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Why are Ninth District bankruptcy rates so low?

Pandemic relief may have helped, but it’s mostly over

April 12, 2022


Tu-Uyen Tran Senior Writer
Why are Ninth District bankruptcy rates so low? key image
Cara Ewing/Minneapolis Fed

Article Highlights

  • Bankruptcy rates for households and businesses are the lowest they’ve been in decades
  • Debt loads are flat for households, lower for businesses and income for both is higher
  • Some government debt collections remain suspended, including for student and farm loans
Why are Ninth District bankruptcy rates so low?

Early in 2020, when the COVID-19 pandemic exacerbated an economy already headed for recession, many observers expected bankruptcy rates to rise.

Two years have passed and the opposite has happened. Bankruptcy filings have fallen in the Ninth District and throughout the country—not by a little but by a lot.

“January filings were the lowest since I was in kindergarten (in the 1980s)," said Matthew Tande, Twin Cities bankruptcy attorney with Prescott Pearson & Tande. “It’s been decades since it was that low.”

All types of bankruptcy filings have fallen, from consumers seeking to liquidate assets and start fresh (Chapter 7) to businesses and family farms seeking to reorganize debt (Chapters 11 and 12, respectively).

Bankruptcy attorneys and other observers point to three key factors that tend to affect filings: debt load, debtors’ ability to pay, and creditors’ ability to collect payments.

While debt load for both households and businesses grew during the pandemic, their ability to pay grew faster, thanks in part to federal stimulus checks, larger unemployment checks, and forgivable business loans. The government also temporarily stopped foreclosures on federally backed home loans and repayment of federal student loans.

But most of those pandemic relief measures expired in fall 2021 or earlier.

Instead of government checks, what could be helping debtors now is rising wages resulting from strong demand for workers, according to Rob Meadors, a bankruptcy attorney with Brende & Meadors in Sioux Falls, South Dakota. But that could end if the cost of living continues to rise faster than wage growth. “One can only guess when debtors will have to make a decision between paying for groceries or servicing debt,” he said.

Little pressure for consumers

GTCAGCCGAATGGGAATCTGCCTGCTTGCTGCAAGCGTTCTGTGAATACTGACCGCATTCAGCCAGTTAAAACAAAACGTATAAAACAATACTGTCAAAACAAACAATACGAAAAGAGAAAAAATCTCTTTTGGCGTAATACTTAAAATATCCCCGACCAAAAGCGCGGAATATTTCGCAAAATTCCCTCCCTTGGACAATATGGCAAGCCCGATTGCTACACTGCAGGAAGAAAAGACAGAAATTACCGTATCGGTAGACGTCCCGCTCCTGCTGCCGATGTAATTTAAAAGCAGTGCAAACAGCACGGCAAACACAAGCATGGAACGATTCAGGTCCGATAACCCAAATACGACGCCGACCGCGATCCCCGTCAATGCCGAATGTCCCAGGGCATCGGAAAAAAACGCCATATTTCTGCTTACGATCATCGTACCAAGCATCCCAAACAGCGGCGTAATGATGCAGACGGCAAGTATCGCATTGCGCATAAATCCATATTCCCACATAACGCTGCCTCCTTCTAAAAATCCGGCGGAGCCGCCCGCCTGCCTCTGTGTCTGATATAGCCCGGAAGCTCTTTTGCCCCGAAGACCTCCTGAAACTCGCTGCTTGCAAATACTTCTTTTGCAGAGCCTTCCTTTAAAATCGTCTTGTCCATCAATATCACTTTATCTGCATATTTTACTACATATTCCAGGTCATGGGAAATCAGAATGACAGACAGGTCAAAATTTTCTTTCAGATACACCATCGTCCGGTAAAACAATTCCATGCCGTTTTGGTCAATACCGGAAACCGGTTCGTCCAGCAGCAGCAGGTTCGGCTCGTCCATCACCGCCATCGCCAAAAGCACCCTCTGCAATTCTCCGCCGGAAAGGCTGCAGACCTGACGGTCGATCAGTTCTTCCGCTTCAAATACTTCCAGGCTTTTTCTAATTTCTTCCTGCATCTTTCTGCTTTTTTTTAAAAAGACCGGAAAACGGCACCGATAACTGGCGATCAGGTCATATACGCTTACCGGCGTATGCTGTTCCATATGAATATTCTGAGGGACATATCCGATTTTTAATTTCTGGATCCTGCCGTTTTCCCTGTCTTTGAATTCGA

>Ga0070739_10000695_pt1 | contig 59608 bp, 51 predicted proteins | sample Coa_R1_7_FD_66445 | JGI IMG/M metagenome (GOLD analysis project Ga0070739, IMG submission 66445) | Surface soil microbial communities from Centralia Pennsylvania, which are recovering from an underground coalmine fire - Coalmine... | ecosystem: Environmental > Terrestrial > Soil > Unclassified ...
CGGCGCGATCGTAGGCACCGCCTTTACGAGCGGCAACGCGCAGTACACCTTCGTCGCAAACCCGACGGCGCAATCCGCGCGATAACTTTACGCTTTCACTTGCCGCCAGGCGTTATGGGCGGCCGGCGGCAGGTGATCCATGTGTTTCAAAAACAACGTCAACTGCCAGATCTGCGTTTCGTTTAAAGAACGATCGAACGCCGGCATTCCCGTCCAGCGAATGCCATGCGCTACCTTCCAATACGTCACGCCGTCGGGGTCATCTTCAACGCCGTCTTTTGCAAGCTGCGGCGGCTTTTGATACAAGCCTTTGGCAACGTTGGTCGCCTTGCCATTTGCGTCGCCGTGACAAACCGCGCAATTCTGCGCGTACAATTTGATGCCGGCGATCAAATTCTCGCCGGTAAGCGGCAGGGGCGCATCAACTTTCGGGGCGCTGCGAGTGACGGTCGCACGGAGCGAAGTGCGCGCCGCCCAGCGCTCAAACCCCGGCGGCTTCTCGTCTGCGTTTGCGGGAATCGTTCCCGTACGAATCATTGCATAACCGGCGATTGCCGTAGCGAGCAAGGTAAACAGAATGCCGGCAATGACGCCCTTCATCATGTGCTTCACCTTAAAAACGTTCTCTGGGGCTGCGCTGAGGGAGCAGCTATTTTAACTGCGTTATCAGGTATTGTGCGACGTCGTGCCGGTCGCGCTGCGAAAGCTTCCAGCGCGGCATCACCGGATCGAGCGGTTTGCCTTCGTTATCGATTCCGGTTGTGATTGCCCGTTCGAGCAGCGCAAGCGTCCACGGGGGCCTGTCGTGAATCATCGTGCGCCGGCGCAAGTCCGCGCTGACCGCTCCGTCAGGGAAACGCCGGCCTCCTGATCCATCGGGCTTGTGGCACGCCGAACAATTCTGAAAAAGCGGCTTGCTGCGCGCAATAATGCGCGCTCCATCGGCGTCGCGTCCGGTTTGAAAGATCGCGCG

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When the pandemic began, the rate at which consumers filed for bankruptcy had been falling for nearly a decade since peaking in the aftermath of the Great Recession. Despite the pandemic and the recession, the filing rate in the last two years has fallen even faster among Ninth District states (not including Michigan’s Upper Peninsula) and the rest of the country (Chart 1).

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Per capita consumer debt, a key factor in bankruptcies, grew but only by a percent in Ninth District states, according to surveys conducted by the New York Fed (Chart 2). Contrary to some predictions, credit card debt actually shrank despite the turmoil of a pandemic-fueled recession. Consumer debt grew mostly because home and auto loans grew, reflecting both the rising demand and cost of those goods.

Income, the lack of which is another key factor in bankruptcies, grew faster than debt. Between 2019 and third-quarter 2021, personal income per capita in Ninth District states grew by 8 percent, according to Bureau of Economic Analysis’ latest data.

Personal income consists of several components. Of these components, government benefits grew the most, more than making up for declining earnings during parts of 2020, the data show. Earnings, the component that comes from wages and from payments business owners pay themselves, soon rebounded, however, exceeding 2019 levels.

The timing of the government benefits may have been important in smoothing out cash flow for households, arriving as they did just as earnings were in decline. Within a week of the White House’s national emergency declaration in mid-March 2020, people began avoiding public places—even before some states instituted lockdowns—and unemployment claims soared. The following week, Congress approved a barrage of benefits, which served as powerful counterweights to the job losses. These included an extra $600 a week in unemployment benefits, stimulus payments upward of $1,200 for low- to middle-income families, forgivable loans for businesses as part of the Paycheck Protection Program (PPP), and direct government payments for farmers.

Contrary to some predictions, credit card debt actually shrank despite the turmoil of a pandemic-fueled recession.

The government also blocked foreclosures for federally backed loans and paused repayment of federal student loans, which won’t end until May 2022. At the state level, Minnesota, Montana, North Dakota, and Wisconsin effectively halted evictions for periods ranging from a month to more than a year. Courts through which collection enforcement actions, such as wage garnishments, are approved were shut down in the early days of the pandemic.

Tande said all these government actions helped decrease bankruptcy filings. “Usually people go to us when wages get garnished and bank accounts get levied,” he said. “There wasn’t a whole lot of pressure to get people to file.”

This is not to say there has been little financial hardship during the pandemic. Bankruptcy filings are only one measure of hardship, and for consumers, it’s typically middle-class households who have the money to file.

Business earnings rise

The decline of business bankruptcies is a similar story to that of consumers: debt is up but so is income, and government benefits have played a key role.

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Business debt data is not widely available at the state level, but national data from the Federal Reserve System shows that debts incurred by businesses not involved in lending jumped in the first half of 2020 and have trended downward since (Chart 3).